Crisis awaits at Wa deadline
Crisis awaits at Wa deadline
Hungry for improved image they are unlikely to be granted, both Rangoon and Wa authorities are set to enforce their opium-free 2005 deadline that will threaten the livelihoods of some 25,000 families in Shan State who are dependent on the opium economy, warns a recently produced debate paper by Amsterdam-based Transnational Institute (TNI).
Calling the expected disaster as "The Sword of Damocles", Drugs and Conflict in Burma (Myanmar): Dilemmas for Policy Responses writes, "There is no doubt that the ban will continue to be enforced as planned, and every village in the area seems keenly aware of the deadline."
Already, says the report, 80% of the 13,250 households (106,000 people) in the neighboring area of Kokang, who traditionally grew opium to buy rice are affected by the ban, a situation that necessitates the World Food Programme to bring in emergency assistance. The New Light of Myanmar reported last month 760 tons of rice were donated to 50,000 former opium farmers and their families. "(G)iven the much higher populated Wa hills, the problems encountered in Kokang will repeat themselves many times over in the Wa region if the situation is not dealt proactively," the treatise admonishes.
Anticipating the deadline, Wa authorities had ordered the relocation of 100,000 people along the Chinese border in the north towards the Thai border areas in the south during the past few years, 1999-2001. However, after the difficulties encountered halfway, they finally decided to stop, the paper quotes Central Committee members of Panghsang, the Wa capital, whom they met on 12 September 2003 as saying. (Last year's report by Lahu National Development Organization, Unsettling Moves, had cited a much higher figure. According to it, more than 125,000 Wa people had been displaced.)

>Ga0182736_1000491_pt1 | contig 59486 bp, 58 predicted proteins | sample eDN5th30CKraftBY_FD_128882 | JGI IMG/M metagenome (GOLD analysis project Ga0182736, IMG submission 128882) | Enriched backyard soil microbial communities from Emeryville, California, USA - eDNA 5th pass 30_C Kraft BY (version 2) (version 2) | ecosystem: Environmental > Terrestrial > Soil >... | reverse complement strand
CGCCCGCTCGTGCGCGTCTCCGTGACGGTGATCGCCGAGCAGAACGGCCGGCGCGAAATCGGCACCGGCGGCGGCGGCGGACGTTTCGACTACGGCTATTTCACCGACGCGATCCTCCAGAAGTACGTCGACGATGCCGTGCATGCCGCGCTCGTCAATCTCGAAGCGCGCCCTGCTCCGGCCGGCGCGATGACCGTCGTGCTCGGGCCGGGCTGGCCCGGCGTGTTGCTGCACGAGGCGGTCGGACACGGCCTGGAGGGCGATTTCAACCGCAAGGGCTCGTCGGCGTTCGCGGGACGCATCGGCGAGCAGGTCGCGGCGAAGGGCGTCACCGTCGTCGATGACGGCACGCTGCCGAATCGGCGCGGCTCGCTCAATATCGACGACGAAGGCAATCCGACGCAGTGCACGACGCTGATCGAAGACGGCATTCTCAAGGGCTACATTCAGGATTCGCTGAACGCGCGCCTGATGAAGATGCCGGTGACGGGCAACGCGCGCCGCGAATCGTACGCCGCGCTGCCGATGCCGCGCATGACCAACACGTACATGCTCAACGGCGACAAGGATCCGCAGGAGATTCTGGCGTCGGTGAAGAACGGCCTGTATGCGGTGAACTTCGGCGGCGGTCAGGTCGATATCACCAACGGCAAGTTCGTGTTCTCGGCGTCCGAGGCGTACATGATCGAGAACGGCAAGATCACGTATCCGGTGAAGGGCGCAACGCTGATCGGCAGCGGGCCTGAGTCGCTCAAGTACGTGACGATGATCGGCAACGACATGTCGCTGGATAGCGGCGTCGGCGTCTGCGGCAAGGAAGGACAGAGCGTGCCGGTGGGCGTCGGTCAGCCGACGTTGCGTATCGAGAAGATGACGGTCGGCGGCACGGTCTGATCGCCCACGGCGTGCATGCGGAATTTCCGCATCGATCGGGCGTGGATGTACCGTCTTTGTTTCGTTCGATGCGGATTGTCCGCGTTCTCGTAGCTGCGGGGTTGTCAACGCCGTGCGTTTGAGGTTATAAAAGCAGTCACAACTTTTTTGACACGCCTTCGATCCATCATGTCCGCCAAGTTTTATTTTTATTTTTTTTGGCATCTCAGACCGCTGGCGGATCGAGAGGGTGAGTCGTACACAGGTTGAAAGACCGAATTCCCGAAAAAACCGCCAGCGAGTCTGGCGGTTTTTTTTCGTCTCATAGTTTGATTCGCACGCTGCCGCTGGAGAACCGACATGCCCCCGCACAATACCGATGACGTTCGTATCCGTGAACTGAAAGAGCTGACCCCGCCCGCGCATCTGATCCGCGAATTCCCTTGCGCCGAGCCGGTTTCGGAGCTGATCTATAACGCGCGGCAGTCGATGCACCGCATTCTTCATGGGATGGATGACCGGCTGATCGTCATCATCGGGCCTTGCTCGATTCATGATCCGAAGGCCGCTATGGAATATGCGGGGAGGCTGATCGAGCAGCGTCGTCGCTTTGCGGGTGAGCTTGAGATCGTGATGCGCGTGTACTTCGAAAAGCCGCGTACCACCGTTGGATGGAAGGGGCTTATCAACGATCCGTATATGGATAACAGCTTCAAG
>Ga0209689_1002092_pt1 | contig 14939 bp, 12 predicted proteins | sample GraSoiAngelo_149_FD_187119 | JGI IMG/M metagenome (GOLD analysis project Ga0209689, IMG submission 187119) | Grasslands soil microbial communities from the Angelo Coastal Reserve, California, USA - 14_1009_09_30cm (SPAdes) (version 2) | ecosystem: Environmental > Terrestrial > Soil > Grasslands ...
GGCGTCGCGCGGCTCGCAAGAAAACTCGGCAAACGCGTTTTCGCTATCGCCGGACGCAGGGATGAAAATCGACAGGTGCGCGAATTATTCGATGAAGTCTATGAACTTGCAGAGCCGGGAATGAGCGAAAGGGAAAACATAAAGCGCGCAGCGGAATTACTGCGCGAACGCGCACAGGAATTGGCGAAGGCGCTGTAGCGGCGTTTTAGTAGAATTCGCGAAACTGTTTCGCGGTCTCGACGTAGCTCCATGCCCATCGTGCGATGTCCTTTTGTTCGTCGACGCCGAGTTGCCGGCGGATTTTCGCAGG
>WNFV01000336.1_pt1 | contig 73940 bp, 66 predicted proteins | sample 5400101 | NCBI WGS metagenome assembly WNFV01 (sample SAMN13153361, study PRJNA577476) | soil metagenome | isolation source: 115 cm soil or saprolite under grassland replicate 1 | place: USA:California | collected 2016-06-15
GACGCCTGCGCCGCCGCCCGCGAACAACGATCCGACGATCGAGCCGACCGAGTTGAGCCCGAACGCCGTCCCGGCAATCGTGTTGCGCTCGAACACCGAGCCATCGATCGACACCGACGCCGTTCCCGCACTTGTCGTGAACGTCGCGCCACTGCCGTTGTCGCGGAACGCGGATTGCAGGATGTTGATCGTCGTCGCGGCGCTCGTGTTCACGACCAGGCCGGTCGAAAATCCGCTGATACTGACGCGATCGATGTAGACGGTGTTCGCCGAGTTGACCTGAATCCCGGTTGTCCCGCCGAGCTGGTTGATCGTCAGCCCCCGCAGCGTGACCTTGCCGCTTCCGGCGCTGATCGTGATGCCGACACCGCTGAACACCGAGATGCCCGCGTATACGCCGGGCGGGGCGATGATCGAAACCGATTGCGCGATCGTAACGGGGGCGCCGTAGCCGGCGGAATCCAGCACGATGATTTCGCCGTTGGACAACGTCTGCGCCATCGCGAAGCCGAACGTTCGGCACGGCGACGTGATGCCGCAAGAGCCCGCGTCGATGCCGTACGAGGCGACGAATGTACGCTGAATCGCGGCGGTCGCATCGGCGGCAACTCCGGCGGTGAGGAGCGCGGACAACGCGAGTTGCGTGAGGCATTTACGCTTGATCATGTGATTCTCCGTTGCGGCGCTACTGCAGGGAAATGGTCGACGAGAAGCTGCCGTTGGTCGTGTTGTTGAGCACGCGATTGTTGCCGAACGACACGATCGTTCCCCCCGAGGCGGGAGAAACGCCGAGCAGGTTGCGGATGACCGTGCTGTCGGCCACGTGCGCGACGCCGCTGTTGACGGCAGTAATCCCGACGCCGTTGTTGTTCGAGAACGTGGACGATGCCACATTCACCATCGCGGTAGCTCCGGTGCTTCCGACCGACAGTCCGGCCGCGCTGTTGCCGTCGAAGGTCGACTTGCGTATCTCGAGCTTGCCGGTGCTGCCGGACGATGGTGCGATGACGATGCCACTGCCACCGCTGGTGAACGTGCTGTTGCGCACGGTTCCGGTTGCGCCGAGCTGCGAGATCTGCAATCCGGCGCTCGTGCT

The public announcement of the 2005 ban was the result of a meeting in June 1995 between Wa representatives, military government officials and UN Drug Control Programme representatives, who were negotiating for what eventually became the Wa Alternative Development Project (WADP) in Mongpawk, just south of Panghsang.
Despite the problems, "our commitment for the 2005 ban is strong," assured Wa leader Shao Minliang to TNI.
Deploring the fact that "nowhere in the debate on international assistance to drug eradication policies in Burma have the interests of the opium farmer been represented" and "The Wa governing structure is very hierarchical" allowing no space for independent organising outside the existing political structure, the paper says:
"A deadlock situation has been created where the only sensible and humane option would be to extend the deadline while the ones who made the pledge know that doing so would mean risking losing the little credibility they still have left."
The paper ends by calling on the international community to rethink its strategies. "It should develop a policy that supports opium farmers, who have not only been the victims of repressive anti-drugs policies implemented by way of opium bans and international pressure, but also of the Rangoon-focussed political agenda and the demonising of the ceasefire groups by the international community" it says.
The TNI, together with Burma Centrum Nederlands, is hosting a conference on drugs, 14-15 December, in Amsterdam.
For the full report, please visit www.tni.org.